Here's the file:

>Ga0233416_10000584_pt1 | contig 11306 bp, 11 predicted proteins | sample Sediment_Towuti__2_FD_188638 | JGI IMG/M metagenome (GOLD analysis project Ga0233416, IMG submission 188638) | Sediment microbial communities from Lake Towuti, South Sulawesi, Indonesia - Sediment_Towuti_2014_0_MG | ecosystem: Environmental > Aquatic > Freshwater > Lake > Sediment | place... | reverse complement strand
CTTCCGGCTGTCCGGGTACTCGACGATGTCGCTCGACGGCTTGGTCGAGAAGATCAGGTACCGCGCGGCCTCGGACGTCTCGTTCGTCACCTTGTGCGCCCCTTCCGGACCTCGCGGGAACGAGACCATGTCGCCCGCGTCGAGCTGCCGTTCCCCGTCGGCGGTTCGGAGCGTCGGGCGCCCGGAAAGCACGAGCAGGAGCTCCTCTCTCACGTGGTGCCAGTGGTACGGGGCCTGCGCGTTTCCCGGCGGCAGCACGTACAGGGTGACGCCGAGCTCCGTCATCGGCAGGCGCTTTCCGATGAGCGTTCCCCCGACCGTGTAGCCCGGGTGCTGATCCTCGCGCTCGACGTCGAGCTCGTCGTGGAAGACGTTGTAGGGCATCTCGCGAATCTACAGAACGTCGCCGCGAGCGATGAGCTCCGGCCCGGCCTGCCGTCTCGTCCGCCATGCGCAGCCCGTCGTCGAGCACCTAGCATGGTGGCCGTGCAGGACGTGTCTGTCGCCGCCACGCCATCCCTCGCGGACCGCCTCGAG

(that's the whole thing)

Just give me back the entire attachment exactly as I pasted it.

>Ga0233416_10000584_pt1 | contig 11306 bp, 11 predicted proteins | sample Sediment_Towuti__2_FD_188638 | JGI IMG/M metagenome (GOLD analysis project Ga0233416, IMG submission 188638) | Sediment microbial communities from Lake Towuti, South Sulawesi, Indonesia - Sediment_Towuti_2014_0_MG | ecosystem: Environmental > Aquatic > Freshwater > Lake > Sediment | place... | reverse complement strand
CTTCCGGCTGTCCGGGTACTCGACGATGTCGCTCGACGGCTTGGTCGAGAAGATCAGGTACCGCGCGGCCTCGGACGTCTCGTTCGTCACCTTGTGCGCCCCTTCCGGACCTCGCGGGAACGAGACCATGTCGCCCGCGTCGAGCTGCCGTTCCCCGTCGGCGGTTCGGAGCGTCGGGCGCCCGGAAAGCACGAGCAGGAGCTCCTCTCTCACGTGGTGCCAGTGGTACGGGGCCTGCGCGTTTCCCGGCGGCAGCACGTACAGGGTGACGCCGAGCTCCGTCATCGGCAGGCGCTTTCCGATGAGCGTTCCCCCGACCGTGTAGCCCGGGTGCTGATCCTCGCGCTCGACGTCGAGCTCGTCGTGGAAGACGTTGTAGGGCATCTCGCGAATCTACAGAACGTCGCCGCGAGCGATGAGCTCCGGCCCGGCCTGCCGTCTCGTCCGCCATGCGCAGCCCGTCGTCGAGCACCTAGCATGGTGGCCGTGCAGGACGTGTCTGTCGCCGCCACGCCATCCCTCGCGGACCGCCTCGAG